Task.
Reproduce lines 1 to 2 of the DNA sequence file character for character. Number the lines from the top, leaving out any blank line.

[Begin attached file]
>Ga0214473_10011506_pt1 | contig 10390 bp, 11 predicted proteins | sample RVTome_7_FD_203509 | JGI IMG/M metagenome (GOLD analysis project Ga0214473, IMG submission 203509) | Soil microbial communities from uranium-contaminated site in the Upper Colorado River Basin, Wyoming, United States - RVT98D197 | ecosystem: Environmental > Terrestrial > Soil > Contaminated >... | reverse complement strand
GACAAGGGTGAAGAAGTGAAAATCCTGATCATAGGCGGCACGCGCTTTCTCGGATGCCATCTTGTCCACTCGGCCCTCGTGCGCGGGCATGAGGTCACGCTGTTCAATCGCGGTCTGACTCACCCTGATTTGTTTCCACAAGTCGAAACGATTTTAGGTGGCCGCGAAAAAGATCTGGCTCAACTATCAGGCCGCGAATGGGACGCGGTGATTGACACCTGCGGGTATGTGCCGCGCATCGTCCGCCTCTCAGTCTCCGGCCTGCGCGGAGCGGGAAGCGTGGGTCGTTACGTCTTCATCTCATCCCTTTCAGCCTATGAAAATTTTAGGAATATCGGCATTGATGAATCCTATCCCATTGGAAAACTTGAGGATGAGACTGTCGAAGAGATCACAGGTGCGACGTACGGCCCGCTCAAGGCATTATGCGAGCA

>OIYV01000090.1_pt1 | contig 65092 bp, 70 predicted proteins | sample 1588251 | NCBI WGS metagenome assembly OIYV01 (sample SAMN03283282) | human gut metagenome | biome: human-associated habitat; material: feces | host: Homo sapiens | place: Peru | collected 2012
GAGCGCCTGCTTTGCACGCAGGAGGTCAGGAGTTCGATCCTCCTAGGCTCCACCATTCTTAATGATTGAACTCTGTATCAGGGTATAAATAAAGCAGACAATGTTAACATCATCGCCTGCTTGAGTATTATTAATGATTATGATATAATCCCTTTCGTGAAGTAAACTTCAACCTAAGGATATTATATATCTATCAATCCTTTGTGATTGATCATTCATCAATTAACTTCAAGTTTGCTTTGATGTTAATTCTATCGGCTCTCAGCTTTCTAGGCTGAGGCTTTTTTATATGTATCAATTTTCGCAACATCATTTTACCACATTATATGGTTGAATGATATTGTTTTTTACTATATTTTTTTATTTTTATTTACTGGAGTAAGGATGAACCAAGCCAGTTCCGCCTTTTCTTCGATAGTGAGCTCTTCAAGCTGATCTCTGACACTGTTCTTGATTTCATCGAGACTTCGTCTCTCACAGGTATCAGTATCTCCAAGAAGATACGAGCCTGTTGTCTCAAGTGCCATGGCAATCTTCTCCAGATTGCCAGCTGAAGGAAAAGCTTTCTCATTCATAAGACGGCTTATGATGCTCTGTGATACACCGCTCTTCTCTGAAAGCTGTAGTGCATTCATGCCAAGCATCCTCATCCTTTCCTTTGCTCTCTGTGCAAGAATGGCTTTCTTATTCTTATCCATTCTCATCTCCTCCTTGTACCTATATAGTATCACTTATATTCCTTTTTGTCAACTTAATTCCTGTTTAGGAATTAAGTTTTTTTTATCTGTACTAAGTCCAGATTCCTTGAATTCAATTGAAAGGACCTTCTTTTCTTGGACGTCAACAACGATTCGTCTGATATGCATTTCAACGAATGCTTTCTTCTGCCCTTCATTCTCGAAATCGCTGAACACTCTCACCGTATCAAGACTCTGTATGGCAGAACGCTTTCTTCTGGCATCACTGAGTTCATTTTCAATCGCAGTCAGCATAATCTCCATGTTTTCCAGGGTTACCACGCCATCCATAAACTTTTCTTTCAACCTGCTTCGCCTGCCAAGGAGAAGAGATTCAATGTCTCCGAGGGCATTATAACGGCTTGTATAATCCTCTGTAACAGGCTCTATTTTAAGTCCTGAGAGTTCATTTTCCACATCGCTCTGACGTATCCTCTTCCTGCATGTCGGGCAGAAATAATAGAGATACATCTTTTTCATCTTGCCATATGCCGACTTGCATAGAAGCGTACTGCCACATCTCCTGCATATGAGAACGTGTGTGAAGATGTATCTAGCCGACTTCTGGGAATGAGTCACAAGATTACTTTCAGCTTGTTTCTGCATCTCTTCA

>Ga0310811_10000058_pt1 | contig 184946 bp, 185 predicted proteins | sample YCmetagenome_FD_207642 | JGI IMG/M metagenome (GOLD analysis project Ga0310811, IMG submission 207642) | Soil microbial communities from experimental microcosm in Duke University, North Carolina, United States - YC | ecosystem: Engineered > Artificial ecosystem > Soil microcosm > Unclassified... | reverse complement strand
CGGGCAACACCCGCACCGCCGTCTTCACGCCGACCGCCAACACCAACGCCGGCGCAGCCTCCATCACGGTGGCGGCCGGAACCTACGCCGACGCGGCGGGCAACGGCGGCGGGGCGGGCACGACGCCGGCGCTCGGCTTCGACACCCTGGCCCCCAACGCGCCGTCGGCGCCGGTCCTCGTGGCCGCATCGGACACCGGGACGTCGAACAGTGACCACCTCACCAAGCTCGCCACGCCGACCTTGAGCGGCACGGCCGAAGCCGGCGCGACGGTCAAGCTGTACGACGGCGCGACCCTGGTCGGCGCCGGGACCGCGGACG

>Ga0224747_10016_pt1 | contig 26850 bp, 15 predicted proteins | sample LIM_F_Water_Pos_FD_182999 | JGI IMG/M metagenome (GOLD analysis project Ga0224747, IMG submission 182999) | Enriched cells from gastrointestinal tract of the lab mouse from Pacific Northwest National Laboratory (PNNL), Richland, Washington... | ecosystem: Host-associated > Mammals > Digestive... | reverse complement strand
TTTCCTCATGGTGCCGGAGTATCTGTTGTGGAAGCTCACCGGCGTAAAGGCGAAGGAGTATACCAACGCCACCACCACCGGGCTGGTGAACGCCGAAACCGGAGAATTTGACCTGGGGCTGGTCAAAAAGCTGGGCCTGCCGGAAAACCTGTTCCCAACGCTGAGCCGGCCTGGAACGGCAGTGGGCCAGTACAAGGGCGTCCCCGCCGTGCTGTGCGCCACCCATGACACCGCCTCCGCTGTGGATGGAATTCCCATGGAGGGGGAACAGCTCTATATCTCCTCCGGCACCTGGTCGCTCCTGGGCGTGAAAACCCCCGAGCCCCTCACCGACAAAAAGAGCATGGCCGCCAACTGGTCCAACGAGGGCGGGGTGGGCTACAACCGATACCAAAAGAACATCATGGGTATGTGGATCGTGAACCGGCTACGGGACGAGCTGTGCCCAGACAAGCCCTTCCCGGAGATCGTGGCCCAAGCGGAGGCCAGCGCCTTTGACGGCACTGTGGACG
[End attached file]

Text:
>Ga0214473_10011506_pt1 | contig 10390 bp, 11 predicted proteins | sample RVTome_7_FD_203509 | JGI IMG/M metagenome (GOLD analysis project Ga0214473, IMG submission 203509) | Soil microbial communities from uranium-contaminated site in the Upper Colorado River Basin, Wyoming, United States - RVT98D197 | ecosystem: Environmental > Terrestrial > Soil > Contaminated >... | reverse complement strand
GACAAGGGTGAAGAAGTGAAAATCCTGATCATAGGCGGCACGCGCTTTCTCGGATGCCATCTTGTCCACTCGGCCCTCGTGCGCGGGCATGAGGTCACGCTGTTCAATCGCGGTCTGACTCACCCTGATTTGTTTCCACAAGTCGAAACGATTTTAGGTGGCCGCGAAAAAGATCTGGCTCAACTATCAGGCCGCGAATGGGACGCGGTGATTGACACCTGCGGGTATGTGCCGCGCATCGTCCGCCTCTCAGTCTCCGGCCTGCGCGGAGCGGGAAGCGTGGGTCGTTACGTCTTCATCTCATCCCTTTCAGCCTATGAAAATTTTAGGAATATCGGCATTGATGAATCCTATCCCATTGGAAAACTTGAGGATGAGACTGTCGAAGAGATCACAGGTGCGACGTACGGCCCGCTCAAGGCATTATGCGAGCA